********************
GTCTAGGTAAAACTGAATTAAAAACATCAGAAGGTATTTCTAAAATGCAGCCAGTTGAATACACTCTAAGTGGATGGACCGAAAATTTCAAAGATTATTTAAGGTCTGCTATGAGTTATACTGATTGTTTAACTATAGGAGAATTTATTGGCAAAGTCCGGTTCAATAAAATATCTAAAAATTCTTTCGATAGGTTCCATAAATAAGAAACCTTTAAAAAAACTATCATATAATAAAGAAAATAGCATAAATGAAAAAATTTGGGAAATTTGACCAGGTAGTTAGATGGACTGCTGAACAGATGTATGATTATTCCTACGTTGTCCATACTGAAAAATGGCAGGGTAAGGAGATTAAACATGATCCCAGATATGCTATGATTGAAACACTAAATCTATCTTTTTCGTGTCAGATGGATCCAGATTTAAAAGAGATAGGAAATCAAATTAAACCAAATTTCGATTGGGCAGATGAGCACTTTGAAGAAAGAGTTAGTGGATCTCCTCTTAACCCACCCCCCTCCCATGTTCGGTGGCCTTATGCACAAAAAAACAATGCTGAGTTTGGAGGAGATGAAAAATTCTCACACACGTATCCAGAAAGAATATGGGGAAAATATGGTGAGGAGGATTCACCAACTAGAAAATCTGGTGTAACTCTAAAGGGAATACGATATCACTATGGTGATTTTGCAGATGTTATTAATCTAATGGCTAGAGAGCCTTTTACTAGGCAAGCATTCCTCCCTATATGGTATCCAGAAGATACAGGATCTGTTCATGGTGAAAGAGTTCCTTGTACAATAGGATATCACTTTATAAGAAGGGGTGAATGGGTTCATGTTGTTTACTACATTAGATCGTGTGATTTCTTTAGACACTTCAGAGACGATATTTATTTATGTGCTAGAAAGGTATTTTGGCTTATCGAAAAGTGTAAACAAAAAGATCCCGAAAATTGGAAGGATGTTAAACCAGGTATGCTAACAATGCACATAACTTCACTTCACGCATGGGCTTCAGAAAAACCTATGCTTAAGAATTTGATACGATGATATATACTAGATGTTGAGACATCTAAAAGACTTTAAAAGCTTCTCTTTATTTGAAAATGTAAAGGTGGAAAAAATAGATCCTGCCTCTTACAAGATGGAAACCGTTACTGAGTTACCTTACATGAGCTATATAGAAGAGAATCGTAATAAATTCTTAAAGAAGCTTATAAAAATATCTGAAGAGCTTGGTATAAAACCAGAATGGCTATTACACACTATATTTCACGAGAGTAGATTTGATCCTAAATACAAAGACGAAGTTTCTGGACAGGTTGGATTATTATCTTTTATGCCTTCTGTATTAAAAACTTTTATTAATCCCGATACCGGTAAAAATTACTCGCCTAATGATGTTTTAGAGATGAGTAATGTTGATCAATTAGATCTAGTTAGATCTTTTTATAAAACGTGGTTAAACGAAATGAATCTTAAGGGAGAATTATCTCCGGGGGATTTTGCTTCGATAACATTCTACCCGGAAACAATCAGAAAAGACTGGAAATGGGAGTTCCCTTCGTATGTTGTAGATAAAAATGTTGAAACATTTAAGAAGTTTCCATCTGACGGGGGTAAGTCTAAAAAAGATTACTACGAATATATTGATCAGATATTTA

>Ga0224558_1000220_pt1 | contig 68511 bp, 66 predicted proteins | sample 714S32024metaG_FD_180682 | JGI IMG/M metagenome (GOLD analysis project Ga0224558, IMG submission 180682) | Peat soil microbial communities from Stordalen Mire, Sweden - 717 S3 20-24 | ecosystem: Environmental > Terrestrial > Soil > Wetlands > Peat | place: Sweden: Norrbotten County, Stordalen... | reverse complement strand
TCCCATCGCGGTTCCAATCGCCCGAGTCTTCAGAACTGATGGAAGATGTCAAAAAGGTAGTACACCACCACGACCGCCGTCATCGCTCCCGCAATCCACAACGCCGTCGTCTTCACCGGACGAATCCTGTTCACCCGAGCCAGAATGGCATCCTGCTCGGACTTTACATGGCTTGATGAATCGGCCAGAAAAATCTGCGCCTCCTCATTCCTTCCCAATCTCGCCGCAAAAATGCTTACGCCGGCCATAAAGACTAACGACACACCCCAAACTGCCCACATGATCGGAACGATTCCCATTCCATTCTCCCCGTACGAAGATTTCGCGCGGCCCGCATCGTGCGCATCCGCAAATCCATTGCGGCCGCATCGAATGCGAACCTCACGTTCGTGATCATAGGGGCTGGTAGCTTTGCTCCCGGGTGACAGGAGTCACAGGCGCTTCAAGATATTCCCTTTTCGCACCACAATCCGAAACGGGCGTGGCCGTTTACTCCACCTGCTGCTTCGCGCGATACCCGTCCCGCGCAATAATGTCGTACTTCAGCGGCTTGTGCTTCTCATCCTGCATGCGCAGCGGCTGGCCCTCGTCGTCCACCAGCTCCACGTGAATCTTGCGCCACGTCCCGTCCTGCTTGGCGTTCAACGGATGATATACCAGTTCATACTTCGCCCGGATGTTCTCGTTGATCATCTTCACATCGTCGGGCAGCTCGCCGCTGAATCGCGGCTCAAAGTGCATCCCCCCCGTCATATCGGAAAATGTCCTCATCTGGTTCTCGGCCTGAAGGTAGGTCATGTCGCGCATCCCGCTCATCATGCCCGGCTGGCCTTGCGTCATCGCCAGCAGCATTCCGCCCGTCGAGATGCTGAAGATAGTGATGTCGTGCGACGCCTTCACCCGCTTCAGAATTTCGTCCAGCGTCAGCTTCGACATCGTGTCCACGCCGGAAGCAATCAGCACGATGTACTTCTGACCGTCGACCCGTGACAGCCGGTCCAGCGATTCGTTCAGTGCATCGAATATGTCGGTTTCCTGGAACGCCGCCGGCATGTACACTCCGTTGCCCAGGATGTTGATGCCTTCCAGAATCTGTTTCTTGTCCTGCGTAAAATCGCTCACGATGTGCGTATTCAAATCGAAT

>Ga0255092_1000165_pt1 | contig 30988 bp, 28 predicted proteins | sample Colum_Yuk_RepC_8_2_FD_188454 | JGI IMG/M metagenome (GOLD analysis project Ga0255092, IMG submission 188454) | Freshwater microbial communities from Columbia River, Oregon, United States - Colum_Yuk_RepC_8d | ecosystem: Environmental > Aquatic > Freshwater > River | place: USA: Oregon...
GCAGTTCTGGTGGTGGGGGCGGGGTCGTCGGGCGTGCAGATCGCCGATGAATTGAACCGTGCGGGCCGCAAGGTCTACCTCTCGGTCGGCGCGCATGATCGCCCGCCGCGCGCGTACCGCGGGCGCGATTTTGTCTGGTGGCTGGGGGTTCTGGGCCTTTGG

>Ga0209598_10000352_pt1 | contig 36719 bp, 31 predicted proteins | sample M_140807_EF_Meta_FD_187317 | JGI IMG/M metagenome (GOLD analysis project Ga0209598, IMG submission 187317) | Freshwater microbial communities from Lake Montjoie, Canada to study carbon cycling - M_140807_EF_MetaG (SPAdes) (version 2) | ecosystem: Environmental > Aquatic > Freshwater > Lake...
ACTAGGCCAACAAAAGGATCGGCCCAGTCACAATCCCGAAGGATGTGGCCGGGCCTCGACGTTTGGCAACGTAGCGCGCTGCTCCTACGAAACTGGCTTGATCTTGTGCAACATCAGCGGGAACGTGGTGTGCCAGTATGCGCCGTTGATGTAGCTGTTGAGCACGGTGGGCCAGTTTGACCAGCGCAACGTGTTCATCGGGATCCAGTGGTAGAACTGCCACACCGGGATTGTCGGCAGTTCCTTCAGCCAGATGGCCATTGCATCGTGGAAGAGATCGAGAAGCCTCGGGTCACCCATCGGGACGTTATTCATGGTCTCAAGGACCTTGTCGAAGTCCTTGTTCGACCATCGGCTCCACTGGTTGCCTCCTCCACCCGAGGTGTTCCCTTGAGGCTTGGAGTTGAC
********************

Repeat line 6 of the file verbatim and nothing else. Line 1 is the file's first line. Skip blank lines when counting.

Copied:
>Ga0209598_10000352_pt1 | contig 36719 bp, 31 predicted proteins | sample M_140807_EF_Meta_FD_187317 | JGI IMG/M metagenome (GOLD analysis project Ga0209598, IMG submission 187317) | Freshwater microbial communities from Lake Montjoie, Canada to study carbon cycling - M_140807_EF_MetaG (SPAdes) (version 2) | ecosystem: Environmental > Aquatic > Freshwater > Lake...